EU emissions trading an 'open door' for crime, Europol says
The EU's flagship mechanism for combatting climate change, the Emissions Trading Scheme (ETS), has been revealed as a magnet for tax fraud on a grand scale, costing government coffers around €5 billion euros.
In announcing its investigations into the pan-European racket, Europol, Europe's criminal intelligence agency, said that as much as 90 percent of the entire market volume on emissions exchanges was caused by fraudulent activity, undermining the very viability of the ETS just as the EU is touting a similar scheme for the rest of the world.
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Europol launched its inquiries in late 2008, when indications of suspicious trading activities first appeared. A number of emissions exchanges in different countries started seeing a sharp increase in trading volumes of carbon allowances.
Investigators say that the ETS is open to abuse by criminals engaging in what they call a "missing trader" scam.
Criminals establish themselves in one EU member state and open a trading account with the national carbon credit registry. They then buy carbon credits in a different country, which makes them exempt from VAT. These are then sold to buyers in the original country, but with VAT slapped on, although the VAT then just disappears along with the trader and the money never arrives in government coffers.
Some member states including France, the Netherlands, Spain and the UK, but not all, changed their taxation rules on such transactions to prevent further losses.
The Netherlands and Spain have reversed the way VAT is collected on carbon credits, with the buyer being responsible instead of the seller.
The way France and the UK solved the problem was by in effect giving up on attempting to collect tax on this type of product. France made carbon credits exempt from VAT while the UK reduced the VAT rate on carbon credits to zero.
Denmark is this week understood to be tackling the problem, but no other member states have made moves in this regard. According to a Europol official, the scam is very far from having been shut down in other member states. Germany in particular has a "huge problem."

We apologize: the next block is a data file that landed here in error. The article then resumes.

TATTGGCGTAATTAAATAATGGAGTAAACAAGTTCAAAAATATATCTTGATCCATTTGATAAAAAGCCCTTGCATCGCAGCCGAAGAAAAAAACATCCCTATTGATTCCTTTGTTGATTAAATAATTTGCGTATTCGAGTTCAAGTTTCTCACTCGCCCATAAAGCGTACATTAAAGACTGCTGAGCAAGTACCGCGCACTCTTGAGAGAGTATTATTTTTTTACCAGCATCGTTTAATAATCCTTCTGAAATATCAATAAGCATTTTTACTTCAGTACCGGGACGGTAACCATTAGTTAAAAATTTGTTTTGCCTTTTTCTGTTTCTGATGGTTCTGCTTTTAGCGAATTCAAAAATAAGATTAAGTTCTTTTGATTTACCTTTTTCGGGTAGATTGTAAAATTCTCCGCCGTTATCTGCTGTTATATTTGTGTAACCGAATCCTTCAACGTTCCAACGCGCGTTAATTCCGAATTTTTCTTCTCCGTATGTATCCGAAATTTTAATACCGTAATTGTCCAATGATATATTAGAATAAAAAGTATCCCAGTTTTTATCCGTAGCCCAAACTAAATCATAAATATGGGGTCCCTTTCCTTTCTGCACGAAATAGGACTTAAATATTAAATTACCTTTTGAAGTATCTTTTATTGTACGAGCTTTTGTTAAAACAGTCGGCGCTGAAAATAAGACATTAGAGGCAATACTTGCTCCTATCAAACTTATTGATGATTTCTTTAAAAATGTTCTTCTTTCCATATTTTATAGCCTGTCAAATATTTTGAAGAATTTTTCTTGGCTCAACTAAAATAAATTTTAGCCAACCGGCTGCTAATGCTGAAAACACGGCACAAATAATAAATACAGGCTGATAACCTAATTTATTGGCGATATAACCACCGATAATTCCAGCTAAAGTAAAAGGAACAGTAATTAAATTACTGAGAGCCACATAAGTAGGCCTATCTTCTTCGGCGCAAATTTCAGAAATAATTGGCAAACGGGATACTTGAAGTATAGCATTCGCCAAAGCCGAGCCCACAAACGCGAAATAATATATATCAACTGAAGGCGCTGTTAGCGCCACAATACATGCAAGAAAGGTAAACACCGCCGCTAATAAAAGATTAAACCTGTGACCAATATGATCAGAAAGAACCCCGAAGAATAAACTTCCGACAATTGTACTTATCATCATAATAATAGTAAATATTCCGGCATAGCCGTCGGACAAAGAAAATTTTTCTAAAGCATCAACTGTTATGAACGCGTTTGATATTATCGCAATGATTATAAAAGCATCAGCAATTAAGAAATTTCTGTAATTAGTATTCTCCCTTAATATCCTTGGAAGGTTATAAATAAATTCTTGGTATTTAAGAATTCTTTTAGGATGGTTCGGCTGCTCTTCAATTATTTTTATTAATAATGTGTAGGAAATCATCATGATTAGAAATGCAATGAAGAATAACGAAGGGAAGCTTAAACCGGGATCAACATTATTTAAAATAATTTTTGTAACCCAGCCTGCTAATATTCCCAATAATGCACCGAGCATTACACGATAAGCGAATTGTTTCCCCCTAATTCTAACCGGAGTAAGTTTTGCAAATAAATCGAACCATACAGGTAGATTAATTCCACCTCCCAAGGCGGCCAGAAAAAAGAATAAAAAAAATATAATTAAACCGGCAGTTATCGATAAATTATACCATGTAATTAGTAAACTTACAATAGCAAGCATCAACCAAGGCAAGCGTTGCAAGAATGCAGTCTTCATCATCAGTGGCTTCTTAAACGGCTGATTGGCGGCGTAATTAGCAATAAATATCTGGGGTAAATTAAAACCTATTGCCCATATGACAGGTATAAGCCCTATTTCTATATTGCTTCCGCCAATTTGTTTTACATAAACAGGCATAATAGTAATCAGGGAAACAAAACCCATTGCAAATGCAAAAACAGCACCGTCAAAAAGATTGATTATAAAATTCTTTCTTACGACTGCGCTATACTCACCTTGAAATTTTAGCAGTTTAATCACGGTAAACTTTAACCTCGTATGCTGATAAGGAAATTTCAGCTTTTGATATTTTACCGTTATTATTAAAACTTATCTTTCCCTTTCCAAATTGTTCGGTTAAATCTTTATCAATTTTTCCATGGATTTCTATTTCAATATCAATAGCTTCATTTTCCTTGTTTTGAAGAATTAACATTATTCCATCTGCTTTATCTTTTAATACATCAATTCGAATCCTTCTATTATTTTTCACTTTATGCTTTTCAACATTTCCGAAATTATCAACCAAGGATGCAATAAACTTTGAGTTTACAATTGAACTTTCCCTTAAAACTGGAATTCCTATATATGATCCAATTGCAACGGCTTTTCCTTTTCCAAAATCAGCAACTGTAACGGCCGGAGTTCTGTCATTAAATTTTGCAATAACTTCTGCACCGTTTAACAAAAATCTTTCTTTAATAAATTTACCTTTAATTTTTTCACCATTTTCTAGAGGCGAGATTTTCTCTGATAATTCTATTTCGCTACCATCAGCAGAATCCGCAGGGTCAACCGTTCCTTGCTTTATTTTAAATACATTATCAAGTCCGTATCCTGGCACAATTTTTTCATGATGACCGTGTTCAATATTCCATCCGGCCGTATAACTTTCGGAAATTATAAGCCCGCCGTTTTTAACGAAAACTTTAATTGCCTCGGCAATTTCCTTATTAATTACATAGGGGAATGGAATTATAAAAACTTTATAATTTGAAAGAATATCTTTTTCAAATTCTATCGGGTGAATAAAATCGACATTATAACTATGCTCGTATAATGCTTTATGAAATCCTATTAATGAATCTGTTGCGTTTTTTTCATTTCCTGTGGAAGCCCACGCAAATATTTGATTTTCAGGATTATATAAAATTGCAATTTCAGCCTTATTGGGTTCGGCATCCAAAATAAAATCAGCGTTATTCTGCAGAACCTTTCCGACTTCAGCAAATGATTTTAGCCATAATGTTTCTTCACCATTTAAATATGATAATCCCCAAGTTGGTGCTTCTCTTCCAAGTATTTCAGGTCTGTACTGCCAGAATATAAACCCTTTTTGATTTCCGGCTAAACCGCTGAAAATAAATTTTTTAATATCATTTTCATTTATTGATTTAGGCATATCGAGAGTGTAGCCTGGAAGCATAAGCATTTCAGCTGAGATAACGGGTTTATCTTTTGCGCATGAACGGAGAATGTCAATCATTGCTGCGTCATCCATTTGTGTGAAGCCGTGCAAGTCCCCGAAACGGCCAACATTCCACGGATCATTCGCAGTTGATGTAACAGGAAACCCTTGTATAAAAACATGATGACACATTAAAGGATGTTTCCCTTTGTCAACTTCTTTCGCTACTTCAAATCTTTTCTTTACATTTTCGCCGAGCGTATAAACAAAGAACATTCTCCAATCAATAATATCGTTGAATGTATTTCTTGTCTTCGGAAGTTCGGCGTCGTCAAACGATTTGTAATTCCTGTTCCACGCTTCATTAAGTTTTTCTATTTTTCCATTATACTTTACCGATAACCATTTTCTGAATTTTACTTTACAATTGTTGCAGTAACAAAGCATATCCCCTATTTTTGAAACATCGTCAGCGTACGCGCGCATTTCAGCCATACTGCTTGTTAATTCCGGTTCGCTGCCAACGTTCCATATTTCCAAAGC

As soon as this particular loophole was closed in the few member states that did deal with the problem, as much as 90 percent of the trading volume disappeared.
One Europol official, Rafael Rondelez, who was involved with the investigation said that the "missing trader" scam can happen to any good, particularly high-value items with high rates of taxation, such as carbon credits.
What makes the ETS such a beguiling enticement for criminals, he said, is that the item being traded - a carbon credit - is intangible.
"It makes it easier for fraudsters because it's an intangible good. Before, goods actually had to be transported from one member state to another. You had to prove that goods were really being transported. With this, it's just the click of a mouse."
"It's an incredibly lucrative target for criminals," he added, warning that there are other aspects of the ETS that are creaky.
"Beyond the missing trader scam, the ETS is attractive to fraudsters because in order to trade in EUAs [European Union Allowances] you have to register your company, but there are no strong regulations or checking principles as there is in banking to prevent such activities as money laundering."
"You don't need to show identification, other documents, any sort of credibility," he said.
Even if there were more stringent regulations, "How can you control this, how can you check up on someone selling an intangible credit from Belgium to Denmark to Paris even with more rules?" Mr Rondelez asked.
"It's an open door."
Environmental groups that have argued that the ETS is unlikely to reduce emissions jumped on the news.
"The Europol revelation shows that fraud is now systemic in the EU ETS. The EU should step in to limit speculation on the carbon market," said Oscar Reyes of Carbon Trade Watch.
"But any system with so many loopholes will always be a fraudsters' paradise, which could better be avoided by turning to more conventional regulation as a means to limit carbon emissions."
While the ETS has so far not resulted in reduced emissions, the European Commission has regularly pointed to the high volume of trading on emissions exchanges as a sign that the market was working.
"Europol has now revealed this to be a sham,' Mr Reyes said.
The European Commission for its part said that while the Europol report needed to be looked into, it was aware of existing faults in the transfer of greenhouse gas credits and that at a recent meeting of EU finance ministers, a general approach to tackle the matter was considered.
It is most likely in the near future that the system of national registries of emissions trades will be overhauled with a centralised one to eliminate such problems, it added.
"Any allegations of fraud of course are of concern and will be addressed in terms of the ETS as they will be with any market," said spokesman Ton Van-Lierop. "We take this very seriously indeed."